Nurses’ navigation gets two
thumbs up from cancer patient

June 8, 2012 9:53 am Views: 363
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Cancer patient Art Lochead flashes two thumbs up after a jaunt on the treadmill at his doctor’s office.

It was the kind of picture Sue Stein would love to see from all of her cancer patients.

In the photo was Art Lochead, an 85-year-old grandpa from Forest, Ont., who recently underwent numerous rounds of chemo and radiation for lung cancer, and there he was, sporting a smile and gleefully giving two thumbs up as he stepped off a treadmill.

“It was like he was saying ‘I made it’,” says Stein, a nurse at London Health Sciences Centre. “Those are the kinds of rewards of doing what I do.”

What Stein does for people like Art Lochead is a newer role in nursing aptly titled Patient Navigator.

As the title implies, a Patient Navigator guides and supports patients throughout their diagnostic journey to make care more patient-centred. That means answering patient questions and providing them with helpful education and resources, coordinating their tests and appointments in order to shorten the wait time, giving them emotional support and identifying and managing their symptoms. Essentially, Patient Navigators are invaluable resources to patients during a tremendously stressful time.

“Sue has helped me in just about every way,” says Lochead, noting he has been in constant contact with Stein throughout his cancer experience. “She looked after everything, lined up all the tests – she makes things happen and she doesn’t make you wait.”

Getting cancer patients the care they need, in the quickest time possible, is fundamental to the Patient Navigation position and a goal Stein is motivated to achieve both personally and professionally.

“A very close family member of mine was diagnosed with cancer five years ago and my experience with him was not very good, so I wanted to make things better for patients like him,” she relates. “In this role, I am doing something that helps to prepare patients with the information and support they need. I bond with them and listen to them and that’s what they really need.”

The Stein and Lochead story is a testament to the Patient Navigation Program, which recently wrapped up a two year pilot project.

Launched by Cancer Care Ontario (CCO), the project embraced the notion that patients going through a diagnosis would find the burden far less challenging if they had a skilled and compassionate guide there to support them every step of the way, and if the care and services they received was centralized.

That’s why CCO established the Patient Navigation Pilot Project through Diagnostic Assessment Programs (DAPs), which feature healthcare teams across Ontario who provide patients with streamlined diagnostic services.  In a nutshell, DAPs offer an innovative ‘one-stop’ diagnosis approach that aims to improve the coordination of care, decrease wait times, enhance the patient experience and ultimately, help minimize the progression of the disease.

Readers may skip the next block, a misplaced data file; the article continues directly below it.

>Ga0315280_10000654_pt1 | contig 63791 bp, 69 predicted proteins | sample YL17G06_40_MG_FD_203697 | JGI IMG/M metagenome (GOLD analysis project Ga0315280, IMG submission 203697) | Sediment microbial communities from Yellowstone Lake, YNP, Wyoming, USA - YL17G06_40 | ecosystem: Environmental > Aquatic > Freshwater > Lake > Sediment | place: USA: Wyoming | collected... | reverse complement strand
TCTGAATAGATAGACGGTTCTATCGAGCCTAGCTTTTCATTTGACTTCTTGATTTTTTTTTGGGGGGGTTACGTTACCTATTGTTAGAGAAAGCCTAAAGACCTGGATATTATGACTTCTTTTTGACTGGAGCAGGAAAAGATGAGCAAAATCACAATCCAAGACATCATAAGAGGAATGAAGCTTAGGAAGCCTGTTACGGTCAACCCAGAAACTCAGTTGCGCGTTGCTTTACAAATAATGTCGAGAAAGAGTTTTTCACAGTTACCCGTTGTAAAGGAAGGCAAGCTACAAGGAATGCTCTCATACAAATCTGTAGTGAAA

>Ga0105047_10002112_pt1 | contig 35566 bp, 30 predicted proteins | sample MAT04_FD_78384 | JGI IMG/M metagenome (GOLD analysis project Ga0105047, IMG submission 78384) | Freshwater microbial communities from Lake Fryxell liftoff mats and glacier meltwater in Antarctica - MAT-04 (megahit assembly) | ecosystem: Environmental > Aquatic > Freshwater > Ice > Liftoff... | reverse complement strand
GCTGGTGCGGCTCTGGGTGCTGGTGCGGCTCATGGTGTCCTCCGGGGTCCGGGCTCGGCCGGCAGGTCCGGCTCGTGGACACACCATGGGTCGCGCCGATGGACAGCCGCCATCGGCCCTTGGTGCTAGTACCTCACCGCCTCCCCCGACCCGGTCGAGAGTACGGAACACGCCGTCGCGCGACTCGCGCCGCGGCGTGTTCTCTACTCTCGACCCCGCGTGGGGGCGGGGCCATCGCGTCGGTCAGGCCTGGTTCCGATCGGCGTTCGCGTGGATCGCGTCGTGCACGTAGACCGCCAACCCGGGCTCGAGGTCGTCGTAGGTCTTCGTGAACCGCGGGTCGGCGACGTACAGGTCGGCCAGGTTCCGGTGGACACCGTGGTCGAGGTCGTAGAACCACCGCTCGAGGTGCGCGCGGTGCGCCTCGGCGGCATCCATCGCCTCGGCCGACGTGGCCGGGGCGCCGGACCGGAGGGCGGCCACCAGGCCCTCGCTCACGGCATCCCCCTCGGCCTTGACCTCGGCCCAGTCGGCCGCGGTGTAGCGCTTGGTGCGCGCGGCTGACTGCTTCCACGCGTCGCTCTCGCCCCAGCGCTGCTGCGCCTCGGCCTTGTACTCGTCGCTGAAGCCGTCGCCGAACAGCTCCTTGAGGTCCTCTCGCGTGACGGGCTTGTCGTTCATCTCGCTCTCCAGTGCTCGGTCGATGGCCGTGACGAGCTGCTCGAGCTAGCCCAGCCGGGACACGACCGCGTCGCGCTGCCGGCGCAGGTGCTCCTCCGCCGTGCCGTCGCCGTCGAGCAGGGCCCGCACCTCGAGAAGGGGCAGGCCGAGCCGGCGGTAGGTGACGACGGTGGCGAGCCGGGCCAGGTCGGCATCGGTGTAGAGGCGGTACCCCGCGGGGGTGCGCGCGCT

Working through the DAPs, the Patient Navigator pilot project began focusing on lung and colorectal cancer patients. The navigators were based at hospitals in all 14 Regional Cancer Programs across Ontario, including in Barrie, Oshawa, Thunder Bay, Kitchener, Toronto, Hamilton/Niagara, Kingston, London, Ottawa, Windsor, Newmarket, Sudbury and Mississauga.
•    After 18 months, pilot sites had  50 per cent reduction in their average time to diagnosis
•    More than 30 per cent of lung and colorectal patients reported improvements in anxiety, pain, well-being and tiredness under the care of a nurse navigator
•    Overall, 91 per cent of patients were satisfied or very satisfied with their experience.
•    Nurse navigators found their work to be highly satisfying and rewarding

“The results demonstrate that DAPs and Patient Navigation are an excellent approach to providing care and support for patients,” explains Esther Green, Program Head – Nursing & Psycho-Social Oncology at Cancer Care Ontario. “Patient Navigators are not only highly valued by patients, but also by their clinical colleagues. This value translates into a rewarding role for nurses, an effective use of nursing resources and can be a strong catalyst for achieving much-needed improvements in the diagnostic phase of cancer care.”

The Ministry of Health Nursing Secretariat has recognized this value and has introduced ongoing support for patient Navigators across Ontario. For more information, please visit www.cancercare.on.ca

Article By:

Adam Segal

Adam Segal is a Senior Communications Specialist at Cancer Care Ontario.

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